|There's more than one way to do things|
Re: When should I use a dispatch table?by jdporter (Canon)
|on Dec 01, 2006 at 18:07 UTC||Need Help??|
I think performance optimization should not be the principle determining factor in deciding which technique to use. Unless your application is running unacceptably slowly and you've identified the multi-branch if/else section as a bottleneck, it's ridiculous to change that to something else just for a performance gain.
Maintainability, and design — as in consistency of — those are of primary importance.
I like dispatch tables. They're clever. But at the same time, they raise a red flag for me — the same one I see whenever hashes are used to store a static set of entities in an application: It completely undermines the safety of strict. (There are steps you can take to regain some of this safety, such as using Tie::StrictHash.)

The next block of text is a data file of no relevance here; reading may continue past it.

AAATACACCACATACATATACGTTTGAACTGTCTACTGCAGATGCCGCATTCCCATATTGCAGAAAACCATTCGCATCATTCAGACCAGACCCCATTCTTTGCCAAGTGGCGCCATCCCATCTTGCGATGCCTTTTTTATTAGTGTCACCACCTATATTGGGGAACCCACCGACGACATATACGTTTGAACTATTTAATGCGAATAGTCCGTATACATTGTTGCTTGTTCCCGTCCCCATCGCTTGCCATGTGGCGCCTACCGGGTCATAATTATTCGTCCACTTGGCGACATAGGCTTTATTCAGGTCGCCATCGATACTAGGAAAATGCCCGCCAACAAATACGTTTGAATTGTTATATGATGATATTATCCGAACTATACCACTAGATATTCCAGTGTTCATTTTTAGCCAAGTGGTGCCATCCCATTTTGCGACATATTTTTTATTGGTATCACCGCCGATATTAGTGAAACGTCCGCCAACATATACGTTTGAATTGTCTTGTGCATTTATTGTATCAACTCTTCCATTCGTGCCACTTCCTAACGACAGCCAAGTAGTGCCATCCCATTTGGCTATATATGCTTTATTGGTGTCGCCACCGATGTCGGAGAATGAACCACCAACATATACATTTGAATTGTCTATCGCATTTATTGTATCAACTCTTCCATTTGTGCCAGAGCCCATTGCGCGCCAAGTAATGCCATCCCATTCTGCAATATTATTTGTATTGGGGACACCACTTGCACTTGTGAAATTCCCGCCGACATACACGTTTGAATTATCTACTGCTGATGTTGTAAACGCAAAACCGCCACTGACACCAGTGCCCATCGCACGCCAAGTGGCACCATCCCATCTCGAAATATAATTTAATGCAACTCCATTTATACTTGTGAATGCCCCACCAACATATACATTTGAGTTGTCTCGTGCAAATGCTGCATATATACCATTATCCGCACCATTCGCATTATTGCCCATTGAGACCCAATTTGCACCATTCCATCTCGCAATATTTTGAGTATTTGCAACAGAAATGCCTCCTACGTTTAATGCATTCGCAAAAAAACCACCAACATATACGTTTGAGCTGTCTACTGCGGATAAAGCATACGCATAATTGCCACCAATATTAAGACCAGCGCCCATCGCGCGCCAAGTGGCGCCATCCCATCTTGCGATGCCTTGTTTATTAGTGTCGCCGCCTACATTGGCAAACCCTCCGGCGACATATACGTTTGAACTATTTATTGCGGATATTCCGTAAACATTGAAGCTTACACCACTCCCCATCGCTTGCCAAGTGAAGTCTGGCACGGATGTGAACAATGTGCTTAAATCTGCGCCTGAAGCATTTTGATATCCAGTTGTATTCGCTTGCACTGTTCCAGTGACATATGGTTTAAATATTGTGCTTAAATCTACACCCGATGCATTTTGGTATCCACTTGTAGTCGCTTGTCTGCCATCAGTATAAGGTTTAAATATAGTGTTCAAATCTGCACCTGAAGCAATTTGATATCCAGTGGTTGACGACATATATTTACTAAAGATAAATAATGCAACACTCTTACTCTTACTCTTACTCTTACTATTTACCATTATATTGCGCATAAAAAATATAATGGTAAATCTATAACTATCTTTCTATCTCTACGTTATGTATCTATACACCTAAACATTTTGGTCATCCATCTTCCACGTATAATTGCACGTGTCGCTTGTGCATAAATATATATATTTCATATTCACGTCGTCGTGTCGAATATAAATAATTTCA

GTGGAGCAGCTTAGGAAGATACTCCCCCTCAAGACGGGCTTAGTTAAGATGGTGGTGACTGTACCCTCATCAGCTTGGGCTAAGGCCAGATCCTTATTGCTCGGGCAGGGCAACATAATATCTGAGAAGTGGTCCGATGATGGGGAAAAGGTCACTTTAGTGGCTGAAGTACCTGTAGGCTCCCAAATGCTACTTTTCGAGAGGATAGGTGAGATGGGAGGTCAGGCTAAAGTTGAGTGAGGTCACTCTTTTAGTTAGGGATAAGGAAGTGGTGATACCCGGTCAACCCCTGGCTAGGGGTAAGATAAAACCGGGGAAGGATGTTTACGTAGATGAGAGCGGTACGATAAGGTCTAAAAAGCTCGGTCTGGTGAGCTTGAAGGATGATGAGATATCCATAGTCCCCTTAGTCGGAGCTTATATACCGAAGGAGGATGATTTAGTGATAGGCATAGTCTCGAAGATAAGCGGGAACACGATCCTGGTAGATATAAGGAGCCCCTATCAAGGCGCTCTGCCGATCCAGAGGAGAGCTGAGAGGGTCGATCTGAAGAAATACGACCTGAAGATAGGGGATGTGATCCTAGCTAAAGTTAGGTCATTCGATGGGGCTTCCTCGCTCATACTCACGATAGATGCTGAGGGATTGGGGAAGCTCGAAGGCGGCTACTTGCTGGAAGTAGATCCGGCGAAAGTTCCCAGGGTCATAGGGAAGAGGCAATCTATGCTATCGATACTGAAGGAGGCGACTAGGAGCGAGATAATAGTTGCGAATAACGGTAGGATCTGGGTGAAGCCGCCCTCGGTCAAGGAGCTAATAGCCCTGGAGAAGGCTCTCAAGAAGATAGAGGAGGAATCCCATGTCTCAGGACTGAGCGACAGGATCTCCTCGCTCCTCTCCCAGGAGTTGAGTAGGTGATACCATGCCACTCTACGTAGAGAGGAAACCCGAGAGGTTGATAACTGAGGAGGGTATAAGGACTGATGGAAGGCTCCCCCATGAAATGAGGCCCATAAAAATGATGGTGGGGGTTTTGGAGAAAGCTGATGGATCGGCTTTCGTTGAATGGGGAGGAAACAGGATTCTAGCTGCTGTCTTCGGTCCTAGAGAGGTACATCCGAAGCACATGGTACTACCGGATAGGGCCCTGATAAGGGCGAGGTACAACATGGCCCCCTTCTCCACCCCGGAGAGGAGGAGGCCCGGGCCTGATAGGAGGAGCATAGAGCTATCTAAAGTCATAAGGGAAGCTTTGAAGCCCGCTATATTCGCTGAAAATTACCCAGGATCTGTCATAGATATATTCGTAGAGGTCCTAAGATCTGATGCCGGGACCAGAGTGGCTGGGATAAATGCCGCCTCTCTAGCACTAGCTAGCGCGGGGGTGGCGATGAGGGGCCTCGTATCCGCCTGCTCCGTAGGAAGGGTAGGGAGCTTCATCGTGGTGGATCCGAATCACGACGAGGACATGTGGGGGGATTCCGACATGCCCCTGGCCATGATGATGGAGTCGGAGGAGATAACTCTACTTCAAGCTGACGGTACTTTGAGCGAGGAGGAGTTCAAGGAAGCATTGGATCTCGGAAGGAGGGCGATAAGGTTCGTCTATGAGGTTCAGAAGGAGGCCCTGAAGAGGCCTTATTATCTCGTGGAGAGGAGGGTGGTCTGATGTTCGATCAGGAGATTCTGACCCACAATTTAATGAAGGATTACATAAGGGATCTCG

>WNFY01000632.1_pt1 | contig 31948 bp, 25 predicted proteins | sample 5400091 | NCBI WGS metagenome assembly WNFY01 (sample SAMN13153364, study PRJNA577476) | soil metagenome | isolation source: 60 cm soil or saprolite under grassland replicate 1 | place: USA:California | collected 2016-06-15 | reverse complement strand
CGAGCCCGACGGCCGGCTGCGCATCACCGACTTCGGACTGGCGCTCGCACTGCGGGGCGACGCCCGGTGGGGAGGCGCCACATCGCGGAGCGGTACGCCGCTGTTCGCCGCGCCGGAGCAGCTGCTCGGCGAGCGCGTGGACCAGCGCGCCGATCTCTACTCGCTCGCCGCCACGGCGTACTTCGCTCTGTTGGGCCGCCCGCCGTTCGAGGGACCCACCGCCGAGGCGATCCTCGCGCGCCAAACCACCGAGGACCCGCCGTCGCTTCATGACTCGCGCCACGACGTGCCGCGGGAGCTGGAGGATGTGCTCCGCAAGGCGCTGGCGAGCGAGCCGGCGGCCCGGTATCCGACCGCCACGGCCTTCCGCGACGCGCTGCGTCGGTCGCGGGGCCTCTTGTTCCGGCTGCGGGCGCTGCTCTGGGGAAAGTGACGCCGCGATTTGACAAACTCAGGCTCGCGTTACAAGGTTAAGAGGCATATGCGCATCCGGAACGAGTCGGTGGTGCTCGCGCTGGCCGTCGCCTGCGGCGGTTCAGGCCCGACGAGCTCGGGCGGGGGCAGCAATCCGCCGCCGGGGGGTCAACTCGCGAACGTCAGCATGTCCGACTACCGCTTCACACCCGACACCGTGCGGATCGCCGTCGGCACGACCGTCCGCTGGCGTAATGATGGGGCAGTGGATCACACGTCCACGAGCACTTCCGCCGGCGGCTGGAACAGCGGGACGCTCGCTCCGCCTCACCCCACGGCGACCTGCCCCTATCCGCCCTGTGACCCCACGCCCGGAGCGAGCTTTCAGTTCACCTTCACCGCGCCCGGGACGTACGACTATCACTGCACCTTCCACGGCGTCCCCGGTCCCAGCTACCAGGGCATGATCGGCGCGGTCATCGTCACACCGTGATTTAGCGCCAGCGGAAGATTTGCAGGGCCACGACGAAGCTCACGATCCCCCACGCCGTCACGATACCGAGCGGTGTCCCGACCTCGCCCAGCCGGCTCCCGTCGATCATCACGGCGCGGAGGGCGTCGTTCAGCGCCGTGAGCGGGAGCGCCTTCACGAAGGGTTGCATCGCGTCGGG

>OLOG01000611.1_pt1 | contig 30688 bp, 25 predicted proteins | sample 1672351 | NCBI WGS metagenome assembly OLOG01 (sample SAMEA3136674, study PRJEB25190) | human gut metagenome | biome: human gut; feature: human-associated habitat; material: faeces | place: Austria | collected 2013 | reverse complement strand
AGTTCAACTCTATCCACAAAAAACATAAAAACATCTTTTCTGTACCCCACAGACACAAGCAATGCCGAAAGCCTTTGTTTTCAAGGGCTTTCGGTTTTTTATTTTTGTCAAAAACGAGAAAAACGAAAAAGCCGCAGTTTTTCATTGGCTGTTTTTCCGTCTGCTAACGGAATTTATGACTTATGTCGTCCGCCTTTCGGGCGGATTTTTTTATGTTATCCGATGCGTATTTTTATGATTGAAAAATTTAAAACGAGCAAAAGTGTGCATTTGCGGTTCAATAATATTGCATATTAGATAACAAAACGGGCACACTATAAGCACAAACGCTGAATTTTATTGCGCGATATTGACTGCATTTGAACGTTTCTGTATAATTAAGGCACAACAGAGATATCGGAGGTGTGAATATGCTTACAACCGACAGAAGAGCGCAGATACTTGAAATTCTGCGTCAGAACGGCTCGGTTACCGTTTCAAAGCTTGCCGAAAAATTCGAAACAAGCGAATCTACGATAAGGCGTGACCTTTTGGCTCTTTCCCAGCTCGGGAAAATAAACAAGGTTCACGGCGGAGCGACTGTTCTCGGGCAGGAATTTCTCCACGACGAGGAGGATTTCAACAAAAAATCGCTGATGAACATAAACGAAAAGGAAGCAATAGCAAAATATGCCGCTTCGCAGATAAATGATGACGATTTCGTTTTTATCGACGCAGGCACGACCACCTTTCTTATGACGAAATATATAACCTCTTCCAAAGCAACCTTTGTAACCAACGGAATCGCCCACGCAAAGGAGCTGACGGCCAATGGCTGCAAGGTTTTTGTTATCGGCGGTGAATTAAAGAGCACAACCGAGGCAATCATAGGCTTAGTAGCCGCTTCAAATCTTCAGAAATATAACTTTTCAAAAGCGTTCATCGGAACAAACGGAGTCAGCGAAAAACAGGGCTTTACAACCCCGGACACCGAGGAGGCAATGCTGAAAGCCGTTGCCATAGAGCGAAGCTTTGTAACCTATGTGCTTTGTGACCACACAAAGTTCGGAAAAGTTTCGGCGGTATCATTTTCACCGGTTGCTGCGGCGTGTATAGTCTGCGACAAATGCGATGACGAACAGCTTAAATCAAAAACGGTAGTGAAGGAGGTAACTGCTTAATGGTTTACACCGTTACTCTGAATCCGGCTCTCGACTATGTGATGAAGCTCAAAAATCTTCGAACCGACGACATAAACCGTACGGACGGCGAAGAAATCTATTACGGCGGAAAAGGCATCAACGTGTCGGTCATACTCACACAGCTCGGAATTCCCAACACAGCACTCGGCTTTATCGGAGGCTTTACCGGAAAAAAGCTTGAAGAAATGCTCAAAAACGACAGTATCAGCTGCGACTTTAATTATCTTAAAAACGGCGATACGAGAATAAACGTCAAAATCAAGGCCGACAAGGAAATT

The solution is to make the subs named class methods. I recently did this on a project at work.
I had two dispatch tables, one for the "real" functions and one for a set of stubs, to be used when debugging.
Now, it sometimes won't be convenient to do this, due to the complication of packages. In my case, it was; in fact, it was a significant improvement, since it gave me a convenient place to encapsulate all my "system functions", which hitherto had lived in the main namespace.
In the very simplest cases, you don't need to worry about packages at all:
Note: I only left the shift in as a reminder that it will always be necessary unless the sub takes no arguments (or, as I sometimes do, you pop the args rather than shifting them).
Finally, what about default cases? One possibility is to use AUTOLOAD.
We're building the house of the future together.